Great Neck, New York
Not Content with Longing
Rumi: "There are those who are content with longing; I am not one of them." I grabbed my book and my pen and wrote this down feeling that it was somehow important for me."
New York, New York
Discovering Mevalana in Turkey
"I first heard of Rumi not by that name, but by the name of Mevlana. In 1989 I was driving throughout Turkey with my girlfriend, Martha, and as beginning students of Gurdjieff we were interested in going to Konya when we learned that a Dervish school had been founded there in the 13th century by a great spiritual teacher."
St. Louis, Missouri
Braving Cancer, Learning to Dream
"Many words of Barks' and Rumi's, including these, were special mentors to me as my husband and I began spending more and more time in emergency rooms, listening to a shrinking list of treatment options, and planning for a bone marrow transplant."
Bel Air, Maryland
Leading Me to the Religion of Pluralism
"When I graduated from high school, my godfather gave me a copy of a Coleman Barks' translation of popular Rumi poems. I thanked him kindly, and promptly added the book to my bookshelf, and it remained untouched until I packed it up for college. It remained on my college bookshelf for a full semester, until my roommate borrowed it first."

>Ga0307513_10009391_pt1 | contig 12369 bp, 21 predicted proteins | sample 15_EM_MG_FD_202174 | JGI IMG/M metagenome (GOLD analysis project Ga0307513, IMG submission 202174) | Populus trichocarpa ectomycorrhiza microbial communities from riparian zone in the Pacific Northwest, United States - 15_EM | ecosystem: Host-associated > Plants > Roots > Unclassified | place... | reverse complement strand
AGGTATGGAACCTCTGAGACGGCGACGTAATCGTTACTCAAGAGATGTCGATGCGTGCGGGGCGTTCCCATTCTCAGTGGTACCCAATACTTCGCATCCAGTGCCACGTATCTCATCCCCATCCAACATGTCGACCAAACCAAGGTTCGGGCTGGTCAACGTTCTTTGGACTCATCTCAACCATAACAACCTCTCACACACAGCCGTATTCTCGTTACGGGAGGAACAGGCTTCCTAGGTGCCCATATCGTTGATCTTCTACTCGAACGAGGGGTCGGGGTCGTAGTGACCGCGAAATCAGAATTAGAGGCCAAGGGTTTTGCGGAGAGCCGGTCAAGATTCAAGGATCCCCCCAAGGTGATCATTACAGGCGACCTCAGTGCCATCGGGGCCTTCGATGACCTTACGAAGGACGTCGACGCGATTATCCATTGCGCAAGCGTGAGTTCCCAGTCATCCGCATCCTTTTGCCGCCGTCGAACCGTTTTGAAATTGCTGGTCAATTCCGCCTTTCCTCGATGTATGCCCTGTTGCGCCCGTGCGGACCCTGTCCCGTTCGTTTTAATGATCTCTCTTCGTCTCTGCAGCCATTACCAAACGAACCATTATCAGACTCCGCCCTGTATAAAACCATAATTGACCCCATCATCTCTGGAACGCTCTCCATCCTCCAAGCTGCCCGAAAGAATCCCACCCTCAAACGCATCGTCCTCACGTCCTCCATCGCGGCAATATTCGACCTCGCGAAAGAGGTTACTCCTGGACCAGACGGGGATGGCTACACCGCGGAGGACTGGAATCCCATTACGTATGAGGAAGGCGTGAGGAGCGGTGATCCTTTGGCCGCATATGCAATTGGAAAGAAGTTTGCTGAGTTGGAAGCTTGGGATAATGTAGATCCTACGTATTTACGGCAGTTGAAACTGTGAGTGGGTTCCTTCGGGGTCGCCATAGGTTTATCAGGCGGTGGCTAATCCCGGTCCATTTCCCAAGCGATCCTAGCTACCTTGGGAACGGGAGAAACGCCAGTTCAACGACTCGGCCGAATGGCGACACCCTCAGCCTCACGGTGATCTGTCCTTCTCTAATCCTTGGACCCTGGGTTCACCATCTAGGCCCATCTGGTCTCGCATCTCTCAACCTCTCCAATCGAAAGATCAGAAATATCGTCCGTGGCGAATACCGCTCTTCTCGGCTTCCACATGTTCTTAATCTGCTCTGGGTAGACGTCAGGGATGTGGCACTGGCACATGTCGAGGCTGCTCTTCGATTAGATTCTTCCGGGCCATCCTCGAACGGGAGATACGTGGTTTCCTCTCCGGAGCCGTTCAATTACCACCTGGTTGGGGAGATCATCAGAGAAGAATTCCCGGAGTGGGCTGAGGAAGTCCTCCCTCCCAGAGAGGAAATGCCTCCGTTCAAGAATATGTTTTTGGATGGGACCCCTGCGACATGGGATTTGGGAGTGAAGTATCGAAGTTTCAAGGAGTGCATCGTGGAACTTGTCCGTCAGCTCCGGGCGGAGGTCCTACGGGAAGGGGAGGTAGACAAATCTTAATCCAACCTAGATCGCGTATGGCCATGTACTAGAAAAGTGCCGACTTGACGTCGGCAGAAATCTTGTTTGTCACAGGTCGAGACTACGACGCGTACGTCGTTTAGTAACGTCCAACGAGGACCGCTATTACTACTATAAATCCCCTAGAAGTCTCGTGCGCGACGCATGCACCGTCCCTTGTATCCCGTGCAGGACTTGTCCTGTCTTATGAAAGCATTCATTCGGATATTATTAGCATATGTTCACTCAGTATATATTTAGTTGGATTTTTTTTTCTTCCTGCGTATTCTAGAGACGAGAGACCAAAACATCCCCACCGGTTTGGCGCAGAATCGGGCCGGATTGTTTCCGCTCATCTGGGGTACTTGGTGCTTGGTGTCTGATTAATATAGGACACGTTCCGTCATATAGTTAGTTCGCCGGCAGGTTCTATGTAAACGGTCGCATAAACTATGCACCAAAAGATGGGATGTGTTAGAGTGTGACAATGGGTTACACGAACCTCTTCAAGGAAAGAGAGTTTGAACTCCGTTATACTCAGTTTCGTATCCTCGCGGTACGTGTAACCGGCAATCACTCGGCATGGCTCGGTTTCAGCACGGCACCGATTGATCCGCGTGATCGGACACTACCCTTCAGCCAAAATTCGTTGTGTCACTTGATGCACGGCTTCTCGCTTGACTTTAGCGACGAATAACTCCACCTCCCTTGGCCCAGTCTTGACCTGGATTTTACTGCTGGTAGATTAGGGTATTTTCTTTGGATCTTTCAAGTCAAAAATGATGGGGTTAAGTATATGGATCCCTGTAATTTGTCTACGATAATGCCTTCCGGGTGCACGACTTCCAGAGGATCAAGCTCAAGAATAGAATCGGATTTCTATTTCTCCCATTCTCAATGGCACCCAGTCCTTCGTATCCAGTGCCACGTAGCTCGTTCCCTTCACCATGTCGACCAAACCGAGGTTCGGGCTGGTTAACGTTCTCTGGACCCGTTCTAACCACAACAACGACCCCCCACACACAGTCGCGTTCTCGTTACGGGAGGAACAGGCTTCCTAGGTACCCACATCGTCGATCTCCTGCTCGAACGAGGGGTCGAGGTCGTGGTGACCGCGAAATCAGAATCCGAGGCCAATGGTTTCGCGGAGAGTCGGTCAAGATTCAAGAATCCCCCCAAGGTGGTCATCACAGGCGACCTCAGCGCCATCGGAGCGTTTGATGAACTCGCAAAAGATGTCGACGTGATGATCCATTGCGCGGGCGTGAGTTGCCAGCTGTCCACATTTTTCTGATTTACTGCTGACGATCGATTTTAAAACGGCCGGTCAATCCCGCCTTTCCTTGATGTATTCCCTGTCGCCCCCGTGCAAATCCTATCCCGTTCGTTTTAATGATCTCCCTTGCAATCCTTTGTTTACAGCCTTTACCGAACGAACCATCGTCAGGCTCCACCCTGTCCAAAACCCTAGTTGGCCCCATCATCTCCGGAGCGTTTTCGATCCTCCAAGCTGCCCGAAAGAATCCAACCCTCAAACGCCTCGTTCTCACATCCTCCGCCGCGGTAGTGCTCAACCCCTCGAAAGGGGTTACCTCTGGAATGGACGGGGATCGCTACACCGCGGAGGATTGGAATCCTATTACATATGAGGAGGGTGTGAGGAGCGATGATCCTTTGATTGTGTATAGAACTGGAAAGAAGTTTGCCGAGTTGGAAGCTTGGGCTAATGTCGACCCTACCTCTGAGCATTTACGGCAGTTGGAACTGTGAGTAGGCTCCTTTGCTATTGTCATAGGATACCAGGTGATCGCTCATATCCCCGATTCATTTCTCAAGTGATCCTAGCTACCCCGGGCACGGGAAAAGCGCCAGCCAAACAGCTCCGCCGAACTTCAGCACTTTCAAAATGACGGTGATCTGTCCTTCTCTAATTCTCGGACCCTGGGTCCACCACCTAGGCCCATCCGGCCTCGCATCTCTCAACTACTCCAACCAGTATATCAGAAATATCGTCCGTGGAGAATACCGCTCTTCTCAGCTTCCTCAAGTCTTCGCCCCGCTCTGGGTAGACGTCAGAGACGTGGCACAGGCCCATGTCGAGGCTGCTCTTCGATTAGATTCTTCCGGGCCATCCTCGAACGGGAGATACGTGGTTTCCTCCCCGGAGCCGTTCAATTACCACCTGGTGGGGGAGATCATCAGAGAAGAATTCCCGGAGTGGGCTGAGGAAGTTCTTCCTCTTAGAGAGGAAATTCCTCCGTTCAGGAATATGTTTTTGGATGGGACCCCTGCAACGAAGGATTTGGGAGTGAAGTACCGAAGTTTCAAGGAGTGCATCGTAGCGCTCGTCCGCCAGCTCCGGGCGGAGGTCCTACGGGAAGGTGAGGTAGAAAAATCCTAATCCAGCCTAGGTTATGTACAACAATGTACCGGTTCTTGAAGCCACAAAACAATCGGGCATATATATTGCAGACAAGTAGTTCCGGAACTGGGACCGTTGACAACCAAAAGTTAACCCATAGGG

Leading Me to the Religion of Pluralism
"Rumi's voice has been with me since 1968…. When I opened the book for the first time, it fell open to "The Song of the Reed" and, as I read, I seemed to hear an echo of melody from just beyond physical hearing. By 4 a.m. the next morning, Rumi's words were set to a simple melody with guitar accompaniment."
Infused with Sunlight
"Whenever I read Rumi now, the poetry is infused with sunlight and salt and the warm breezes of the day I first heard his name."
Oak Bluffs, Massachusetts
In My Bones
"This has got into my bones and I cannot forget it. There was a turning point in my life. I stayed with the Sufis and Rumi for a long time, though not with Doris Lessing."